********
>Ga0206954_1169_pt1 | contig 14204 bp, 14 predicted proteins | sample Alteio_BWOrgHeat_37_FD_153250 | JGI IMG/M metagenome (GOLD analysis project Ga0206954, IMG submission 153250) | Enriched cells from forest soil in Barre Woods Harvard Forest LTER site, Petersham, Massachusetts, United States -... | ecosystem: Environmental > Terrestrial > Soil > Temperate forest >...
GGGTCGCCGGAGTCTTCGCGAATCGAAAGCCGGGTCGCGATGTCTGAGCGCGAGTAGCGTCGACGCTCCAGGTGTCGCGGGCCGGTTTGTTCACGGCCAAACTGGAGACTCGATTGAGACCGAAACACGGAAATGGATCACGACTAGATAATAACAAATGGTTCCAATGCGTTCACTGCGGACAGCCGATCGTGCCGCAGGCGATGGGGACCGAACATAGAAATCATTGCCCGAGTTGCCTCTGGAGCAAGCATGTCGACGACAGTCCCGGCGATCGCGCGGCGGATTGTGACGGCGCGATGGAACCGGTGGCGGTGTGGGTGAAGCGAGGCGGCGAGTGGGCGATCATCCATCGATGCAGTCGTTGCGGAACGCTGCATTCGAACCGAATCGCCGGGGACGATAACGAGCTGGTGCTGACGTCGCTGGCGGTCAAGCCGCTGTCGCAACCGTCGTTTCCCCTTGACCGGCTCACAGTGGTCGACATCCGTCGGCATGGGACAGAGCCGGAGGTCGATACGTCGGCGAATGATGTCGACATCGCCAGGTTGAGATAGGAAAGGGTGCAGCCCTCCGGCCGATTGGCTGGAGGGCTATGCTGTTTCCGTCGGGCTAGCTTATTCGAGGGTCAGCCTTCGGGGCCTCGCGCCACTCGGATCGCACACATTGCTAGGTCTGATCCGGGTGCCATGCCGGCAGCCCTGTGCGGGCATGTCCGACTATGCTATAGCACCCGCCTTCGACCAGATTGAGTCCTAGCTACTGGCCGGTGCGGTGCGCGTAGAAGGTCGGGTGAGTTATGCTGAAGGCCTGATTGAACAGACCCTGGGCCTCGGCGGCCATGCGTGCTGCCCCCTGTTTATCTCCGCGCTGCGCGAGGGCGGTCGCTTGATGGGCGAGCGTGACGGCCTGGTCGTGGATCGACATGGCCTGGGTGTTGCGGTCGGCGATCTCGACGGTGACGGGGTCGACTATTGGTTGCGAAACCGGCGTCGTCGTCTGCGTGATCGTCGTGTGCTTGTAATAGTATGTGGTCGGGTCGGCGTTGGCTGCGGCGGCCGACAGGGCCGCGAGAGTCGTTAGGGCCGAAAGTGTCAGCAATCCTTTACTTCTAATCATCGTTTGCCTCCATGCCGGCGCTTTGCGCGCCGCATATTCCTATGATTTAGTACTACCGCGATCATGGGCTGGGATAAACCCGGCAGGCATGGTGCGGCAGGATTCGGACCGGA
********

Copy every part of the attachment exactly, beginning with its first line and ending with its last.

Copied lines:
>Ga0206954_1169_pt1 | contig 14204 bp, 14 predicted proteins | sample Alteio_BWOrgHeat_37_FD_153250 | JGI IMG/M metagenome (GOLD analysis project Ga0206954, IMG submission 153250) | Enriched cells from forest soil in Barre Woods Harvard Forest LTER site, Petersham, Massachusetts, United States -... | ecosystem: Environmental > Terrestrial > Soil > Temperate forest >...
GGGTCGCCGGAGTCTTCGCGAATCGAAAGCCGGGTCGCGATGTCTGAGCGCGAGTAGCGTCGACGCTCCAGGTGTCGCGGGCCGGTTTGTTCACGGCCAAACTGGAGACTCGATTGAGACCGAAACACGGAAATGGATCACGACTAGATAATAACAAATGGTTCCAATGCGTTCACTGCGGACAGCCGATCGTGCCGCAGGCGATGGGGACCGAACATAGAAATCATTGCCCGAGTTGCCTCTGGAGCAAGCATGTCGACGACAGTCCCGGCGATCGCGCGGCGGATTGTGACGGCGCGATGGAACCGGTGGCGGTGTGGGTGAAGCGAGGCGGCGAGTGGGCGATCATCCATCGATGCAGTCGTTGCGGAACGCTGCATTCGAACCGAATCGCCGGGGACGATAACGAGCTGGTGCTGACGTCGCTGGCGGTCAAGCCGCTGTCGCAACCGTCGTTTCCCCTTGACCGGCTCACAGTGGTCGACATCCGTCGGCATGGGACAGAGCCGGAGGTCGATACGTCGGCGAATGATGTCGACATCGCCAGGTTGAGATAGGAAAGGGTGCAGCCCTCCGGCCGATTGGCTGGAGGGCTATGCTGTTTCCGTCGGGCTAGCTTATTCGAGGGTCAGCCTTCGGGGCCTCGCGCCACTCGGATCGCACACATTGCTAGGTCTGATCCGGGTGCCATGCCGGCAGCCCTGTGCGGGCATGTCCGACTATGCTATAGCACCCGCCTTCGACCAGATTGAGTCCTAGCTACTGGCCGGTGCGGTGCGCGTAGAAGGTCGGGTGAGTTATGCTGAAGGCCTGATTGAACAGACCCTGGGCCTCGGCGGCCATGCGTGCTGCCCCCTGTTTATCTCCGCGCTGCGCGAGGGCGGTCGCTTGATGGGCGAGCGTGACGGCCTGGTCGTGGATCGACATGGCCTGGGTGTTGCGGTCGGCGATCTCGACGGTGACGGGGTCGACTATTGGTTGCGAAACCGGCGTCGTCGTCTGCGTGATCGTCGTGTGCTTGTAATAGTATGTGGTCGGGTCGGCGTTGGCTGCGGCGGCCGACAGGGCCGCGAGAGTCGTTAGGGCCGAAAGTGTCAGCAATCCTTTACTTCTAATCATCGTTTGCCTCCATGCCGGCGCTTTGCGCGCCGCATATTCCTATGATTTAGTACTACCGCGATCATGGGCTGGGATAAACCCGGCAGGCATGGTGCGGCAGGATTCGGACCGGA